Stoves

So should you purchase a wood or a multi fuel stove?

This can be very much a personal choice, here at the Fire Place Chesham we offer a carefully selected range of quality Wood Burners and Multifuel stoves. Many people buy multifuel stoves and then burn exclusively wood. If you're unsure then pop in to see us or give us a call we are always happy to talk about stoves

Wood burning stove:

A stove designed to burn wood only, This is a most environmentally sound option as wood is a renewable source of energy. but you are limited to to wood as a fuel source

Multifuel Stove:

Many manufacturers make both wood and multifuel options for many of their stove models. This may seem an like attractive option but the addition of the grate required to burn solid fuels will reduce the size of the fire box and therefore the wood load that can be burnt. Multifuel stoves are also generally slightly more expensive than their wood burning equivalent.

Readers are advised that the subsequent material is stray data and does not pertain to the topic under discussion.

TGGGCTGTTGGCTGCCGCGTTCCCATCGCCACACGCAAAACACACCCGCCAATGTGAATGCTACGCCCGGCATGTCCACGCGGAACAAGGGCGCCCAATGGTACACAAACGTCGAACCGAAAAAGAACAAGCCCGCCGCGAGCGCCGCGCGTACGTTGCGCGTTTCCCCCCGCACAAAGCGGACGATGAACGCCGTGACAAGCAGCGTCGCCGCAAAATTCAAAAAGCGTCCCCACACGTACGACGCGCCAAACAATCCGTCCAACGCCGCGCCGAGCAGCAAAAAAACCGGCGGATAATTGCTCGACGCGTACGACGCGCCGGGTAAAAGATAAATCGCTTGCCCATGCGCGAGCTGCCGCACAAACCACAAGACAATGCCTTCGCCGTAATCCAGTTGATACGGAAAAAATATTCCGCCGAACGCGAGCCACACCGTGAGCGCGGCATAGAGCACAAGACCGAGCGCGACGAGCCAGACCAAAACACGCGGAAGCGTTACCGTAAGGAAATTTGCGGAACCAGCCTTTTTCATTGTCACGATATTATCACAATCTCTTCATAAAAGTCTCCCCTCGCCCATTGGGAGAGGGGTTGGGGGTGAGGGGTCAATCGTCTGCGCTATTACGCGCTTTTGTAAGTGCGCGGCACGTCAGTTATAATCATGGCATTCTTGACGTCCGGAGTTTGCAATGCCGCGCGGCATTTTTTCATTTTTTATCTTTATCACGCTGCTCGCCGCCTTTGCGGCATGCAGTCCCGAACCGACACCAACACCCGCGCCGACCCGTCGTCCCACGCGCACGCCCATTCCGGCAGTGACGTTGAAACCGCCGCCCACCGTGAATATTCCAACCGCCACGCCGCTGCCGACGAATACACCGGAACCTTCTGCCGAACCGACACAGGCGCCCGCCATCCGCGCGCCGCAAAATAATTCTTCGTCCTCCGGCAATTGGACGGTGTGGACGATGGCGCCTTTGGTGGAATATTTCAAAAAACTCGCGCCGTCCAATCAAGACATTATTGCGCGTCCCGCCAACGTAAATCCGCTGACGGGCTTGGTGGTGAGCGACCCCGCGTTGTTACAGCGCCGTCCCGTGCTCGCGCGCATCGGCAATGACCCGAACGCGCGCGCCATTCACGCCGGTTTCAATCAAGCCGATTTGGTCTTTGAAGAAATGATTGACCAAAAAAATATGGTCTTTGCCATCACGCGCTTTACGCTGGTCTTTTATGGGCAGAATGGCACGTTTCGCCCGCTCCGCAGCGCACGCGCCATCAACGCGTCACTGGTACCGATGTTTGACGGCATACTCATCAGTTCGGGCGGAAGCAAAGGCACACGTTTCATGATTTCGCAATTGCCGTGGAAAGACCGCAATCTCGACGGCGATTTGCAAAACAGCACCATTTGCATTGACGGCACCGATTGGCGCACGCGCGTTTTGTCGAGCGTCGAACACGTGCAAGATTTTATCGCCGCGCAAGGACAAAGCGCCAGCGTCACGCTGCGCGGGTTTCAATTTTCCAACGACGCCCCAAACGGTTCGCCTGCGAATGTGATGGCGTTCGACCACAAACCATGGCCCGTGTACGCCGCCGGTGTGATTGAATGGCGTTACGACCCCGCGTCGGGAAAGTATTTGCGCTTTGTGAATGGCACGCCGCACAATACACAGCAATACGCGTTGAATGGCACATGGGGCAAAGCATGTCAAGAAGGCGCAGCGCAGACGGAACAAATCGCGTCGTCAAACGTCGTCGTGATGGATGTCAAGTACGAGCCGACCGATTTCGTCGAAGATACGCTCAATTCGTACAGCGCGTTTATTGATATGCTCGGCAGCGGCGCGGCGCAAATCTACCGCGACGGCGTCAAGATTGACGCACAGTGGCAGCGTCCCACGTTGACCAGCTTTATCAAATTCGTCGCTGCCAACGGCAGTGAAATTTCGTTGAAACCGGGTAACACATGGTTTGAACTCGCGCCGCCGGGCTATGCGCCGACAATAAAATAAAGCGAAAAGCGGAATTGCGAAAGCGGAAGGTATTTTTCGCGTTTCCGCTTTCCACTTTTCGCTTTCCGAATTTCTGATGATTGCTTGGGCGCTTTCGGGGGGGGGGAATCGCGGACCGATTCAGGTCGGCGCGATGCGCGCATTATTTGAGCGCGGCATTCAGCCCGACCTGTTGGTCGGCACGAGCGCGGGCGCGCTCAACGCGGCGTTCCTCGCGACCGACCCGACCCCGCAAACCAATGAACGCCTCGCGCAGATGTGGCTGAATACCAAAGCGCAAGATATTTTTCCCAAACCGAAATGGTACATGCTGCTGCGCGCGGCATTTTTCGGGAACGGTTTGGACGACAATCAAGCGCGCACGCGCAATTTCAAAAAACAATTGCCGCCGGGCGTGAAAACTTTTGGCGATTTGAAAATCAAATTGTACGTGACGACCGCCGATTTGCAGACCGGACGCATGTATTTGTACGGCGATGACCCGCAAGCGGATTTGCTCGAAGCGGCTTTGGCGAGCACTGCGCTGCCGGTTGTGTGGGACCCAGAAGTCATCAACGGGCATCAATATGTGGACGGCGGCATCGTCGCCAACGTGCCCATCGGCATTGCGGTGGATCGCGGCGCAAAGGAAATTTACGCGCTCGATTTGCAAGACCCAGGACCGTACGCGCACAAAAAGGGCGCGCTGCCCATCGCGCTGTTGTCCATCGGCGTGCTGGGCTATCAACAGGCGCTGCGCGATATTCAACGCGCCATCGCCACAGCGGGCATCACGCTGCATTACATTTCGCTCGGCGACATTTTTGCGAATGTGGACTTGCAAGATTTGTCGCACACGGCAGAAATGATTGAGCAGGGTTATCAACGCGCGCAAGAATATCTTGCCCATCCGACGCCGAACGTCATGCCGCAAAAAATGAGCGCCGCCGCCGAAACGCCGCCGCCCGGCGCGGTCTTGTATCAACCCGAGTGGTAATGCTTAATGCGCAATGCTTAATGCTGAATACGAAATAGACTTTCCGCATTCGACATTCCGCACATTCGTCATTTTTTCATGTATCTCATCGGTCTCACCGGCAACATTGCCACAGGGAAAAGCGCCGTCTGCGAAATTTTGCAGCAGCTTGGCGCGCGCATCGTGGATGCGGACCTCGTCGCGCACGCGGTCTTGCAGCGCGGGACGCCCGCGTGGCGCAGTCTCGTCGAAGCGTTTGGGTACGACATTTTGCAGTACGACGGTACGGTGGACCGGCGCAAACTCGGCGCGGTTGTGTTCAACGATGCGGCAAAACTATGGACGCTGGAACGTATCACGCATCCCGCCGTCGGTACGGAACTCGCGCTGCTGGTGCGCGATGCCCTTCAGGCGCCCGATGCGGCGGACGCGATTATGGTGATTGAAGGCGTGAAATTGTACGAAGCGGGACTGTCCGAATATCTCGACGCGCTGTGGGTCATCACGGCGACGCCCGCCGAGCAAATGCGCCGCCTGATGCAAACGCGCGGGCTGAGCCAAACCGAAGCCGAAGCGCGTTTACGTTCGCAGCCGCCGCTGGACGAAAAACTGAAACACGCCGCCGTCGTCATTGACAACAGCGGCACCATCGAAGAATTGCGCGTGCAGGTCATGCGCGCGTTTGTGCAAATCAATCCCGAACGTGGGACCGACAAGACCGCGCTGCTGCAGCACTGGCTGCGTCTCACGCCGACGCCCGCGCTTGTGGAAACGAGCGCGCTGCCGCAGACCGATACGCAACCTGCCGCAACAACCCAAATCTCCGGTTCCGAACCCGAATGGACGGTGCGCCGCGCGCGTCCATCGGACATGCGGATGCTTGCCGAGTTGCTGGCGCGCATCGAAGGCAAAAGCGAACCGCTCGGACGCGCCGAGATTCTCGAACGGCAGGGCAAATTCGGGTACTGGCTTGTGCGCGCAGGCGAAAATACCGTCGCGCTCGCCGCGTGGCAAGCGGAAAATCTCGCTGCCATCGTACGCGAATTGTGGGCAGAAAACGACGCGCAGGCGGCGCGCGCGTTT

Smoke Exempt Stoves

If you live in a large town or city it is almost certain that it will be a "smoke control zone" and the types of fuel you can burn are very restricted, the burning of wood is generally not allowed. However many manufacturers make stoves that meet strict emission standards that allow the burning of clean dry wood in these areas. these stoves are identified as smoke exempt or DEFRA approved. You can find out if you live in a smoke control zone by contacting your local authority

Gas Stoves

Gas offers the ultimate convenience with a simple on off switch and often a remote control to adjust heat output

Fully installed or DIY

It is possible to install a wood burning stove yourself and we are happy to supply the stove and a complete installation kit for a DIY installation. DIY installs must be notified to the local authority building control who will approve the installation when complete, they will charge for this service

Output

The most important consideration when purchasing a stove is the required output to heat the room it will be placed within. As a very rough guide, measure the room and multiply width x depth x height (in metres), and then divide this by 14. This will provide the average heating requirements for the room in kilowatts. e.g. For a room measuring 4.9m x 4.9m x 2.4m, multiply these together and then divide by 14. This makes a 4.1kW output.